Tuesday, June 19, 2012
I’m in the process of editing an article about environmental co-regulation. My starting point for the article was a study of environmental law in Mexico, where the federal environmental agency has run a voluntary environmental compliance program called the National Environmental Audit Program (Programa Nacional de Auditoria Ambiental) since the early 1990s. The basic idea of the program is that a regulated facility can opt out of regular inspections (and potential penalties) by hiring a private third-party firm approved by the agency to audit its compliance and devise a compliance plan to correct any deficiencies. About 9,000 industrial facilities and other establishments, owned by many of the country’s largest companies, have joined the program over the years.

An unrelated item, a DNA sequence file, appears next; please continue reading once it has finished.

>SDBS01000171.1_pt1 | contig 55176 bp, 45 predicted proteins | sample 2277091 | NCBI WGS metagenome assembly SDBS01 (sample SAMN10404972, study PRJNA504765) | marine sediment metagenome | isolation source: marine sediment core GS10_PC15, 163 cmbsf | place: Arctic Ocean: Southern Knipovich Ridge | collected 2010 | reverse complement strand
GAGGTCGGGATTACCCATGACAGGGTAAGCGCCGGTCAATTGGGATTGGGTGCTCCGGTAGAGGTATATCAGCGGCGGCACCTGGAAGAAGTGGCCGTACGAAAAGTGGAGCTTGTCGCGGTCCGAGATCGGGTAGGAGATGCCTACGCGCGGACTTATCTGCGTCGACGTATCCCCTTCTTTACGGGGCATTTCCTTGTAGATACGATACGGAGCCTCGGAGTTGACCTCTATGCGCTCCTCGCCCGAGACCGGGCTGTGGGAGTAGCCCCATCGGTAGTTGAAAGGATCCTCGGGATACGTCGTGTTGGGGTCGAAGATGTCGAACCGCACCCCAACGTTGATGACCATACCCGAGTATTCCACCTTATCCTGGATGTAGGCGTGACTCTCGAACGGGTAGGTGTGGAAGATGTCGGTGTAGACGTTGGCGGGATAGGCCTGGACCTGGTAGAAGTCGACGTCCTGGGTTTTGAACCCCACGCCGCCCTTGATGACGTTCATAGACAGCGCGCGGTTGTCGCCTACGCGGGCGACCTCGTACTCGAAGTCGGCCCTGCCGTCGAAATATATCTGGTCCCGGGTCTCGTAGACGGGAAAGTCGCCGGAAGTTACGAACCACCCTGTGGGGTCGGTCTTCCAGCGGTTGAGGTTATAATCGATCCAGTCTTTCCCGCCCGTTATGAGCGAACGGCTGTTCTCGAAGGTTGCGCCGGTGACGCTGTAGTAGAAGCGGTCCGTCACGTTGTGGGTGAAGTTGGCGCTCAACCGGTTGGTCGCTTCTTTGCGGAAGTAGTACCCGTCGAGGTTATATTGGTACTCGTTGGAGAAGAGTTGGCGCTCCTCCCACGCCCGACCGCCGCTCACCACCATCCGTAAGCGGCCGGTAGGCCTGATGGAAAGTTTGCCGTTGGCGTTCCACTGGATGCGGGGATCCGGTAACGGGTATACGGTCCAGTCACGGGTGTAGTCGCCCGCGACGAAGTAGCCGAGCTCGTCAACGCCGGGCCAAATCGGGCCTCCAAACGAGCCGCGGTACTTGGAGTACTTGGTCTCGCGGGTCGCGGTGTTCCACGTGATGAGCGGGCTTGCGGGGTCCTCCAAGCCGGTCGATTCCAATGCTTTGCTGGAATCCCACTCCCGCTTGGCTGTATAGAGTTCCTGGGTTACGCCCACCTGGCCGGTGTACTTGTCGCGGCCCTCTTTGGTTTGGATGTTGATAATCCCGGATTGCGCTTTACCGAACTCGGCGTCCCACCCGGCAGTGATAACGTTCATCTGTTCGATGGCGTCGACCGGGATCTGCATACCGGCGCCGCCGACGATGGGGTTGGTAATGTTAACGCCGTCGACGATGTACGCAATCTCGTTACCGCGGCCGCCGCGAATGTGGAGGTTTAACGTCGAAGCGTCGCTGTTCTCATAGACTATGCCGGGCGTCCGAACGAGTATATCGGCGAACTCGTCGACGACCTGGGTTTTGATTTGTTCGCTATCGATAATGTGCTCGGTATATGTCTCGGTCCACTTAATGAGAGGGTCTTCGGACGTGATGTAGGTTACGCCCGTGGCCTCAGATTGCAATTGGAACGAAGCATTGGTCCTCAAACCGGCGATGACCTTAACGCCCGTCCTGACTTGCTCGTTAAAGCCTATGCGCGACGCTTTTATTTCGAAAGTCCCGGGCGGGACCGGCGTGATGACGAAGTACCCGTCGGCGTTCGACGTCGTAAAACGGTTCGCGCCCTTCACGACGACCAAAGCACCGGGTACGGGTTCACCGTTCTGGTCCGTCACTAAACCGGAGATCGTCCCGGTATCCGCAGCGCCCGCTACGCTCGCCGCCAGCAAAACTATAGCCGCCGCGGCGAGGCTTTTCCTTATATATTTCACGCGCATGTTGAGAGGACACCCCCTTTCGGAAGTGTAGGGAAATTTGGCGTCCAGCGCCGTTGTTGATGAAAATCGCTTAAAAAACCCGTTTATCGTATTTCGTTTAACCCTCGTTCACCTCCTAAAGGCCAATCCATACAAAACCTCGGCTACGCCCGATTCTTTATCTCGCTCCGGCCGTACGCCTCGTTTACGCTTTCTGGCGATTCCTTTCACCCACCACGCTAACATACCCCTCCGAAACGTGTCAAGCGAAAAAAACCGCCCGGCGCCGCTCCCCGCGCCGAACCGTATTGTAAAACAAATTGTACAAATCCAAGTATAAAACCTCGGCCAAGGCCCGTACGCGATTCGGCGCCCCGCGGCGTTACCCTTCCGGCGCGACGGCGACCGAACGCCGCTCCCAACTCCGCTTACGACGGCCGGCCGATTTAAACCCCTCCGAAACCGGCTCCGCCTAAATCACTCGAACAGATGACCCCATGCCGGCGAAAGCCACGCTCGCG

Studying this program, I arrived to the question: what kind of regulation is this? It had characteristics of both typical state-directed regulation and self-regulation. When I came across the term co-regulation, which has been used much more extensively in the European environmental law literature, I was happy to see that it fit. But the meaning of co-regulation (and for that matter, self-regulation) has not been well-specified, so the first task of the article became just that. For this purpose, I constructed the “regulatory spectrum” below. I hope that you find it interesting and useful in your own thinking about regulation. And if you'd like to read my draft article, Co-Regulation in Mexican Environmental Law, I've posted it on SSRN.
- Lesley McAllister